County officials hone in on new location for Crawford County Commission on Aging
Dan Sanderson | Staff Writer
If a number of steps can be taken to go through governmental red tape and hard decisions can be made, the decade and a half-plus search to find a new home for the Crawford County Commission on Aging (COA) and Grayling Senior Center may come to fruition.
The COA has entered into a purchase agreement to buy the former Mayday Windows Building, located at 4388 M-72 West.
The Crawford County Board of Commissioners, at its regular monthly meeting on Thursday, September 26, held a public hearing on a plan to obtain bonds to purchase and renovate the building. Crawford County Administrator Paul Compo said $2.2. million in bonds have been secured from USDA Rural Development for the project.
A total of $428,000 in bonds has been secured to purchase the building as well as a wooded lot located east of the building. A separate bond of over $1.7 million is also secured to renovate the building.
But before the bonds can be issued, county officials must go through a 45-day period to determine if enough elected voters in the county can gather enough signatures on a petition to force a vote on the bonds being issued.
COA Director Alice Snyder was tasked with trying to figure out where a building would be located to provide enough space for senior citizens when she took over the helm of the agency in 2004.
The Mayday Windows building is 20-years-old and has 12,000 square feet, double the space of the existing center, which is 5,500 square feet.
The COA has rented that space from the Grayling Housing Commission since 1973, the year the COA was founded.
The COA contracted with Life Span Design Studio, an architectural consulting firm specializing in planning and the design and renovation of senior centers and other facilities that serve older adults, based in Loveland, Ohio.
The firm has worked on several senior centers in 27 states.
Studies have determined that significant savings would be incurred to renovate the Mayday Windows building compared to upgrading a building of similar size and quality. It was also determined that it would be difficult to find low per square foot price point on any other option.
“It cost way more money to build brand new, and this particular building is in such good shape,” Snyder said. “It’s a nice, well maintained building and it’s going to be easy to renovate.”
Existing office space is located in the front of the building, while a large open is in the back of the structure.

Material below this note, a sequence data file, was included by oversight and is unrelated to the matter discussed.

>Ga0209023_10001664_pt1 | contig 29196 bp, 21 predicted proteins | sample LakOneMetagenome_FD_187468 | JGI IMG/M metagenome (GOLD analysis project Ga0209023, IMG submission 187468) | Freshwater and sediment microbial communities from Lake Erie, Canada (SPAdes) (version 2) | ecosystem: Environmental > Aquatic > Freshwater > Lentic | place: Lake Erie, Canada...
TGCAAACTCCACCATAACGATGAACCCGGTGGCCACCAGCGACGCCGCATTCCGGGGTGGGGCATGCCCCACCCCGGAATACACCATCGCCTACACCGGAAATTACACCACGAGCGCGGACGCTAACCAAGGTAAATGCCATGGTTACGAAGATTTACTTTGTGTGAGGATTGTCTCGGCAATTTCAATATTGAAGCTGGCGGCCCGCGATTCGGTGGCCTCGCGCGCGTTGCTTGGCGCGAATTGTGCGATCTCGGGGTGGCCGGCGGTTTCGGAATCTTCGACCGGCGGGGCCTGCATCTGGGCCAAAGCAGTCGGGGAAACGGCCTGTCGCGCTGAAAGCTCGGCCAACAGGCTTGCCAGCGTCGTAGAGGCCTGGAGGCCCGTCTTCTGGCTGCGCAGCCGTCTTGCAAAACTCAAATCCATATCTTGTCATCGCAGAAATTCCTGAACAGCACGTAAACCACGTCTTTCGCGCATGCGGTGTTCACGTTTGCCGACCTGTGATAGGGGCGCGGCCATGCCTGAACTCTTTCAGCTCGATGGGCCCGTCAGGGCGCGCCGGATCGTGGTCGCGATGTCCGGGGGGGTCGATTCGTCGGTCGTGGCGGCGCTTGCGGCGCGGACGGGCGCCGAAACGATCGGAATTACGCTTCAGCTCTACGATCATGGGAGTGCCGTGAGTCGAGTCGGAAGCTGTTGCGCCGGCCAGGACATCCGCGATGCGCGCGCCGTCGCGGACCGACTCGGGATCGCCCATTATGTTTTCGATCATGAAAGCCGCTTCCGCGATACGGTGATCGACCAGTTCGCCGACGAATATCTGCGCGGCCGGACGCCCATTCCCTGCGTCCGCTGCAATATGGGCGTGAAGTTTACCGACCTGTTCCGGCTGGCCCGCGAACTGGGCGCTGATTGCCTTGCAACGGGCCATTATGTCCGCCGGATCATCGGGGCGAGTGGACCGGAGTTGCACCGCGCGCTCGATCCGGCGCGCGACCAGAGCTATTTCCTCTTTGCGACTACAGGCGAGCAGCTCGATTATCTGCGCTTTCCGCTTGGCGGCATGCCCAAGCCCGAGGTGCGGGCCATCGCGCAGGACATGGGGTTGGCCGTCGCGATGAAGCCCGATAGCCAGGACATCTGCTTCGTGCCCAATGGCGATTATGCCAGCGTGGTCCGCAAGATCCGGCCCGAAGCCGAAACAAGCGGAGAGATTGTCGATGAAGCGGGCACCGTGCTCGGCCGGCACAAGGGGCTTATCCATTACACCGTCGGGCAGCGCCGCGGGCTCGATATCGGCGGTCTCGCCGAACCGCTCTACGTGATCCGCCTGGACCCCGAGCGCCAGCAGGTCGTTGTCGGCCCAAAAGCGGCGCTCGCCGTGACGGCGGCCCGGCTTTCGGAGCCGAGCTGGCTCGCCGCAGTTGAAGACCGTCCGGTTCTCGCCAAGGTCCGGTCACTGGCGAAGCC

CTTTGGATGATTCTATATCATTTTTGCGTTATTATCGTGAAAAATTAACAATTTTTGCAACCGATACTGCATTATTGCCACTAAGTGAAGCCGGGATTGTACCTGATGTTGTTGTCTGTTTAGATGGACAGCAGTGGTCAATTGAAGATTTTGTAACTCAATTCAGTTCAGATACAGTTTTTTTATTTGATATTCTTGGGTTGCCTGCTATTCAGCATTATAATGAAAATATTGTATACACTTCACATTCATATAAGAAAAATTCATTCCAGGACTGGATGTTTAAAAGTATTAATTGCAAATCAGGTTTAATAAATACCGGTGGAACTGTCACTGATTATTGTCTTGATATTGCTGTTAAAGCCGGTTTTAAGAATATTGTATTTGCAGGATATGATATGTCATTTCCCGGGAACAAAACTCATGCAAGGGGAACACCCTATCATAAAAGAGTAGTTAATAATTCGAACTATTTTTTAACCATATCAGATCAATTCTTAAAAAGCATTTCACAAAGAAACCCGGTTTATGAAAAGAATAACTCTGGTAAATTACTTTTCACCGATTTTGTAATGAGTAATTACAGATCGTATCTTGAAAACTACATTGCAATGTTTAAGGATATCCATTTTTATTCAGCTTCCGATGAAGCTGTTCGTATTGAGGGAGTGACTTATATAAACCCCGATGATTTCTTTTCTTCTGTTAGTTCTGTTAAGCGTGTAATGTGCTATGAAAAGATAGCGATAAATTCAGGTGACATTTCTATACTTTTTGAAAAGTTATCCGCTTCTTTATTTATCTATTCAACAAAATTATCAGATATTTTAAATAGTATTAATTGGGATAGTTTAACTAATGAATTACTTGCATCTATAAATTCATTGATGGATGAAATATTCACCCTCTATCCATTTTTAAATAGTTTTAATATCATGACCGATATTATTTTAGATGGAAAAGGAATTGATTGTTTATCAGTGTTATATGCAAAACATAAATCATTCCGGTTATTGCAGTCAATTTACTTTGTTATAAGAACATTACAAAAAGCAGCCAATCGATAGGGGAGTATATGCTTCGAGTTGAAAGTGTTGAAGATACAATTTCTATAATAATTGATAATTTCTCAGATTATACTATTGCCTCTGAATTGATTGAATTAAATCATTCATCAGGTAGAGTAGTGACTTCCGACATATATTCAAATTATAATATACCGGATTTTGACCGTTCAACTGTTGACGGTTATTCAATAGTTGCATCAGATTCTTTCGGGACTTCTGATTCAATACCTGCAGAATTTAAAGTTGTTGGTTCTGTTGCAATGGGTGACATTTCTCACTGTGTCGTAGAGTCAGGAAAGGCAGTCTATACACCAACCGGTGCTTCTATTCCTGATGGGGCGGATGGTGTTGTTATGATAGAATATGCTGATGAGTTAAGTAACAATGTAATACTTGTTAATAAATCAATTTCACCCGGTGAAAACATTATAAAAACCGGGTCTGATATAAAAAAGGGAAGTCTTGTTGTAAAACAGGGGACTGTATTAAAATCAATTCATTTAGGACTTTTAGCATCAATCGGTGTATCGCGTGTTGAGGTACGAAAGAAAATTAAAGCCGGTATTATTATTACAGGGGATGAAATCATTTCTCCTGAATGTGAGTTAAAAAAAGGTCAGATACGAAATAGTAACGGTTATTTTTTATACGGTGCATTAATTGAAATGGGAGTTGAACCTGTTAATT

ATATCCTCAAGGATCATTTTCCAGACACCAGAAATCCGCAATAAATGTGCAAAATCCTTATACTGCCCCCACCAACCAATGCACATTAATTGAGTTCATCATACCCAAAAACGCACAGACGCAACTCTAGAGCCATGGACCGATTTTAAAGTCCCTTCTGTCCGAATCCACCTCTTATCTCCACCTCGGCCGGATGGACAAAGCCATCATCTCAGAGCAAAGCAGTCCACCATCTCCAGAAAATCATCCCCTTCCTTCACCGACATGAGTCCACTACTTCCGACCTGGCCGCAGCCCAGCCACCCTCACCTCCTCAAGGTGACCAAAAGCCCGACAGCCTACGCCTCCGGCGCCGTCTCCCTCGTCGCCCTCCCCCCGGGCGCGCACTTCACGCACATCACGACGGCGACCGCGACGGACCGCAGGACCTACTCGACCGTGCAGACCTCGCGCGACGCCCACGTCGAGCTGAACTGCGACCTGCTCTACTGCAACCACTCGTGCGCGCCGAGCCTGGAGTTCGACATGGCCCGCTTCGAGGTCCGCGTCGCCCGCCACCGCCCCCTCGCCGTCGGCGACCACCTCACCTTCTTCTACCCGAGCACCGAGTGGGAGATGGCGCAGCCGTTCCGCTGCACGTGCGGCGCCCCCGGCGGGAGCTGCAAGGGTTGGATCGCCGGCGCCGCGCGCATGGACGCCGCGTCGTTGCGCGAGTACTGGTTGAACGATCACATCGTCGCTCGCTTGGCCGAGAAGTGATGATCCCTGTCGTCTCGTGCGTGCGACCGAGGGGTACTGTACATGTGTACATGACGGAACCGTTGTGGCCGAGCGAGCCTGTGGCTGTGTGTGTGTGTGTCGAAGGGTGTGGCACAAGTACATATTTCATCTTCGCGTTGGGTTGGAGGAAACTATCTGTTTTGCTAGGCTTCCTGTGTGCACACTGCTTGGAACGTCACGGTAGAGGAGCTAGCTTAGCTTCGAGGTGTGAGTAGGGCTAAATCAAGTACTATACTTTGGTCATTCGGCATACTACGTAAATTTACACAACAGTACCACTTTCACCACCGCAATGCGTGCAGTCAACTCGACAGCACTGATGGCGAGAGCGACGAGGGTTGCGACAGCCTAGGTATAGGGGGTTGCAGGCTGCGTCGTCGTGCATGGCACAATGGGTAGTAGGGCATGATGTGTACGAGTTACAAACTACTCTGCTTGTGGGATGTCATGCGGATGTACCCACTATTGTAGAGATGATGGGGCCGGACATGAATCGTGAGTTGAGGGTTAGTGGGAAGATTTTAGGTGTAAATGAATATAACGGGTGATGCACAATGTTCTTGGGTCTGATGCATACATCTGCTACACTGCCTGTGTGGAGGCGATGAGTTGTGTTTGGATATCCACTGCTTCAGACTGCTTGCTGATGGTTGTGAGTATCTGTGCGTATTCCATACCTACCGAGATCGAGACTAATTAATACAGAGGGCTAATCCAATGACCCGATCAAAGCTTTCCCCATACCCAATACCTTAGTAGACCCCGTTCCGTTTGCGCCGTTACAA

“You basically have your four walls and you can just build to what is needed to provide services,” Snyder said.
Before the process moves forward, the COA board must make decisions on how the renovations would be funded. The three options are using the bond money and making annual bond payments, spearheading a capital campaign and fund-raising, or putting a ballot issue before voters and asking them to approve a millage to pay off the bonds.
“Our annual operating budget does not have a lot of wiggle room for a large bond payment,” Snyder said.
The next COA Board meeting is scheduled for 6 p.m. on Tuesday, October 22, at the Senior Center, 308 Lawndale Street.
“Everybody is welcome to attend and give us their input,” Snyder said.
Also, other decisions would have to be made regarding the layout of the building to provide recreational services, office space, and meal space. An addition could be built onto the building to provide a gym, which would include a walking track and pickleball courts. Pickleball is a paddle sport that combines elements of badminton, tennis, and table tennis.
A special use permit must also be obtained from the Grayling Charter Township Planning Commission to operate a senior center in the building. That matter will be taken up at 7 p.m. on Wednesday, October 30.
County officials are hoping to have plans finalized by March.
“I think if we’re ever going to be able to expand, this is the best and least expensive option,” Snyder said. “To be honest, it all comes down to money.”
In 2009, a contentious proposal to renovate the former Grayling Fish Hatchery building to serve as the COA was rejected by voters at the August primary election polls. Another proposal to build a new senior center on county-owned property located across the AuSable River by the fish hatchery was also turned down.
At the time, senior citizens wanted to have a center located closer to the city.
The COA serves all seniors in Crawford County, who live various housing facilities or their own homes. Just four percent of senior citizens who live in Grayling Housing Commission apartments located adjacent to the senior center are active in COA programs.
“We do everything we can to get them here now,” Snyder said.
If decisions on the project cannot be reached or community support cannot be gathered for the move, that would place county officials in the real estate business.
“Our worst case scenario, if we can’t figure out how to pay for it, the building will go back on the market and we’ll sell it,” Snyder said.